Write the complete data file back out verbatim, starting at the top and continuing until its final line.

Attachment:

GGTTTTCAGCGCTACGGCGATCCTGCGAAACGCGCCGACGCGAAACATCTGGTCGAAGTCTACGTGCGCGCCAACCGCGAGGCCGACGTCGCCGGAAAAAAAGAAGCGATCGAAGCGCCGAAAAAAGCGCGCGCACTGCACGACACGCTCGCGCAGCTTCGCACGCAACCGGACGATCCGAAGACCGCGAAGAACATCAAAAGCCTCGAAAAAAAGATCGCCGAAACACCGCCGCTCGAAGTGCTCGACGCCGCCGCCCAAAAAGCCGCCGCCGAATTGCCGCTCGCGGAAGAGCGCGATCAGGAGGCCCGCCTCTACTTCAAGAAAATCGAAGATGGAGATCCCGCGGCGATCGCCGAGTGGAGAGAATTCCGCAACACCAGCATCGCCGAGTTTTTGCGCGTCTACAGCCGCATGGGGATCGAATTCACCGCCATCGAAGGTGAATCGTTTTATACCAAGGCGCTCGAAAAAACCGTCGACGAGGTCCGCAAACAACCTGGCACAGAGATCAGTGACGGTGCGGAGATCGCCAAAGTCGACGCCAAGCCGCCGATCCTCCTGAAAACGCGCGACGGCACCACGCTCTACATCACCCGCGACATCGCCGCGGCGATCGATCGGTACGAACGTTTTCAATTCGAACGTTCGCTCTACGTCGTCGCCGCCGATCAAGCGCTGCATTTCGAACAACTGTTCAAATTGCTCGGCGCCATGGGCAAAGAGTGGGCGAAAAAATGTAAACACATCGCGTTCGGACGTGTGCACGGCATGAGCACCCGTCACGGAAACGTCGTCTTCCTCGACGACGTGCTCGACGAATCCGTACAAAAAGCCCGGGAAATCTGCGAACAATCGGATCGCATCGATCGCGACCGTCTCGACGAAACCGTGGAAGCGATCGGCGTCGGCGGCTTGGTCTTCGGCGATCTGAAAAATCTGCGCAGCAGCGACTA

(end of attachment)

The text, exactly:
GGTTTTCAGCGCTACGGCGATCCTGCGAAACGCGCCGACGCGAAACATCTGGTCGAAGTCTACGTGCGCGCCAACCGCGAGGCCGACGTCGCCGGAAAAAAAGAAGCGATCGAAGCGCCGAAAAAAGCGCGCGCACTGCACGACACGCTCGCGCAGCTTCGCACGCAACCGGACGATCCGAAGACCGCGAAGAACATCAAAAGCCTCGAAAAAAAGATCGCCGAAACACCGCCGCTCGAAGTGCTCGACGCCGCCGCCCAAAAAGCCGCCGCCGAATTGCCGCTCGCGGAAGAGCGCGATCAGGAGGCCCGCCTCTACTTCAAGAAAATCGAAGATGGAGATCCCGCGGCGATCGCCGAGTGGAGAGAATTCCGCAACACCAGCATCGCCGAGTTTTTGCGCGTCTACAGCCGCATGGGGATCGAATTCACCGCCATCGAAGGTGAATCGTTTTATACCAAGGCGCTCGAAAAAACCGTCGACGAGGTCCGCAAACAACCTGGCACAGAGATCAGTGACGGTGCGGAGATCGCCAAAGTCGACGCCAAGCCGCCGATCCTCCTGAAAACGCGCGACGGCACCACGCTCTACATCACCCGCGACATCGCCGCGGCGATCGATCGGTACGAACGTTTTCAATTCGAACGTTCGCTCTACGTCGTCGCCGCCGATCAAGCGCTGCATTTCGAACAACTGTTCAAATTGCTCGGCGCCATGGGCAAAGAGTGGGCGAAAAAATGTAAACACATCGCGTTCGGACGTGTGCACGGCATGAGCACCCGTCACGGAAACGTCGTCTTCCTCGACGACGTGCTCGACGAATCCGTACAAAAAGCCCGGGAAATCTGCGAACAATCGGATCGCATCGATCGCGACCGTCTCGACGAAACCGTGGAAGCGATCGGCGTCGGCGGCTTGGTCTTCGGCGATCTGAAAAATCTGCGCAGCAGCGACTA